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Stealthy Ironed Boudoir Fauna: Joanna Preston launches Erik Kennedy

On Wednesday 20 April, we launched Another Beautiful Day Indoors by Erik Kennedy at Scorpio Books in Christchurch. Here's what poet Joanna Preston had to say about Erik's new collection.

Erik Kennedy at Scorpio Books

Erik Kennedy is one of those poets it’s useful to look at sideways.

We know he’s originally from New Jersey, and lives in Heathcote. He is a vegan. He has cats, and an increasingly magnificent moustache. These things may be related.

He also does a huge amount for the poetry community. He is poetry editor and board member for takahē magazine, a member of the Canterbury Poets’ Collective Committee, a regular at Catalyst, an insightful reviewer and poetry critic, and has just finished editing No Other Place to Stand, an anthology of climate change poetry with Jordan Hamel, Rebecca Hawkes and essa may ranapiri. He is a busy lad.

An anagram of ‘Erik Kennedy’ is ‘Eek, Inky Nerd’, and indeed, one of the great pleasures of Erik’s poetry is how lightly it carries its erudition – there is always this feeling that no matter how esoteric and unpoetic-sounding a subject may be, Erik will find a way of making it not just work but shine, whether that’s microplastics, phosphate mining or planned obsolescence.

His first full collection, There’s No Place Like the Internet in Springtime, was a funny, wry, thoughtful and entertaining collection. Except … quite a few of the poems there wore their humour in the same way that a pickpocket wears a look that says they’re definitely concentrating on something over there, look, wow isn’t that crazy and definitely not sliding their manicured digits into the pocket where you used to keep your wallet.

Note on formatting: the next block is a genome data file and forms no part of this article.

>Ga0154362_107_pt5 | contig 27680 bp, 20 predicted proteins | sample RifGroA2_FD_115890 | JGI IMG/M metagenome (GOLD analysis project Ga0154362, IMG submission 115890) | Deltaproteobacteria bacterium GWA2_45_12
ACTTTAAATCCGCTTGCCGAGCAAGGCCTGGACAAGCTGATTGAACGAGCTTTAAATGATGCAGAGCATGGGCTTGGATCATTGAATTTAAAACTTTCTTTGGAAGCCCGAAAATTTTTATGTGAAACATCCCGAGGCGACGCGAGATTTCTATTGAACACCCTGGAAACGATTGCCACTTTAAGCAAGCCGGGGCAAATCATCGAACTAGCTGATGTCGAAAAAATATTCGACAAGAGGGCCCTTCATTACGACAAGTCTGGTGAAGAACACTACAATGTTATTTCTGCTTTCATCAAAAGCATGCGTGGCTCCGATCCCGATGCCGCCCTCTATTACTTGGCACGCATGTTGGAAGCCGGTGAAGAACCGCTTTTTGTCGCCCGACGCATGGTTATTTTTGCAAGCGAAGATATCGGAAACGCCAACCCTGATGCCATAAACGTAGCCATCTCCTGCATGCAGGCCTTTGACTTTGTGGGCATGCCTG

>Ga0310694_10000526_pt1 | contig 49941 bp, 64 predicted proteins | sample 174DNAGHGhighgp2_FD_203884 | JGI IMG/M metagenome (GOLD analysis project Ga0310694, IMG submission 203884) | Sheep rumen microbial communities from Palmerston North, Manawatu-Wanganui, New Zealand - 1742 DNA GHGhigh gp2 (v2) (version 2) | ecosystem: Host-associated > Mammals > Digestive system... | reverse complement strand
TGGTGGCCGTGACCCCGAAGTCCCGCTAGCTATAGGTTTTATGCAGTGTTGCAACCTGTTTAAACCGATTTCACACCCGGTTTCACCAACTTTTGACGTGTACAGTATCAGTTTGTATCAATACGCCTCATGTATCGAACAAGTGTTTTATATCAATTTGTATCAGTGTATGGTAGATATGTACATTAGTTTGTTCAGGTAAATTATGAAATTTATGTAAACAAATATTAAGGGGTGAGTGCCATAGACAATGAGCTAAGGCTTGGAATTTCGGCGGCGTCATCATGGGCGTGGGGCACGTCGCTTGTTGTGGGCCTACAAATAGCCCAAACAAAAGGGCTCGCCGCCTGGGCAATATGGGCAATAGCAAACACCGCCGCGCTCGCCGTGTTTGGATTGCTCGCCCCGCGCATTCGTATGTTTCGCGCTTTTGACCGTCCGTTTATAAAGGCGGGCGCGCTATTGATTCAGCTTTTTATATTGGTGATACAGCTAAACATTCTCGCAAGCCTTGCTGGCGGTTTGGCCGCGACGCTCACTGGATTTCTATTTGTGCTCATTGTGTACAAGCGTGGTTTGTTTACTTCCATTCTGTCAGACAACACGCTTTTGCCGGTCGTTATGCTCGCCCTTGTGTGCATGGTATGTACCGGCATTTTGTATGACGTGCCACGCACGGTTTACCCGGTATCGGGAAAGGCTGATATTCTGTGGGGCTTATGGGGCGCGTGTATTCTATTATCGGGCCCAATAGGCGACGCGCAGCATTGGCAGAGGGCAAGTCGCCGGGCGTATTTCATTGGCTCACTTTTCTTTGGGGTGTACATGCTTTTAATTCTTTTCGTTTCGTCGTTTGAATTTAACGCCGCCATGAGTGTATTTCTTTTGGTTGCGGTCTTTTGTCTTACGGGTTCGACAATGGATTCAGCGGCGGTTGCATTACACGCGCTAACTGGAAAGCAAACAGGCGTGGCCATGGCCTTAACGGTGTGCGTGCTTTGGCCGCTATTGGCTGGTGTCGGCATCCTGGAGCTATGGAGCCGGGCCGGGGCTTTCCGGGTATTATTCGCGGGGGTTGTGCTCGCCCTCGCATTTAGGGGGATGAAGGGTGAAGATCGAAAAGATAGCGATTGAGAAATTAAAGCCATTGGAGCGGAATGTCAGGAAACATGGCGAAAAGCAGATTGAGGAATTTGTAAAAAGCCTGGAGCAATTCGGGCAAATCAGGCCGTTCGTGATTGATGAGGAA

So, what of this new collection?

One anagram of Another Beautiful Day Indoors is ‘Fade Your Outlandish Baritone’, which at first I took to be a coded reference to Erik’s reading voice. But another way of looking at it is the change in address between No Place Like the Internet in Springtime and Another Beautiful Day Indoors. Superficially, the two collections are similar – the same abundant skill with rhyme, the same ability to turn any subject into a poem, the same plethora of glorious phrases – from the title poem, for instance, we have: 'I haven’t left the house today because there’s only one reason / to do that, and I’ve already got goat cheese.'

But the best poets don’t stand still, don’t stay with the safety of what has worked before. And the world has gotten a lot darker since his first book came out. So Erik’s work has also changed. Yes, there is still humour, but there is a point to it, a bite to it.

These are the slow loris of poems – superficially cute and cuddly, with enormous eyes, but possessed of a lethal bite. In the case of the slow loris, the toxin comes from a gland in their armpits, which they lick.

In the case of the poems in Another Beautiful Day Indoors, I don’t think licking armpits is part of the strategy. Instead, there are poems that start funny or whimsical, but end with a twist to the image that pulls away not only the rug from under your feet, but also most of the floorboards and a good couple of metres of soil. Poems that clap you on the shoulder, pick your pockets, and also slip a delicate stiletto between your ribs.

Here’s an example. Page 35:

Lives of the Poets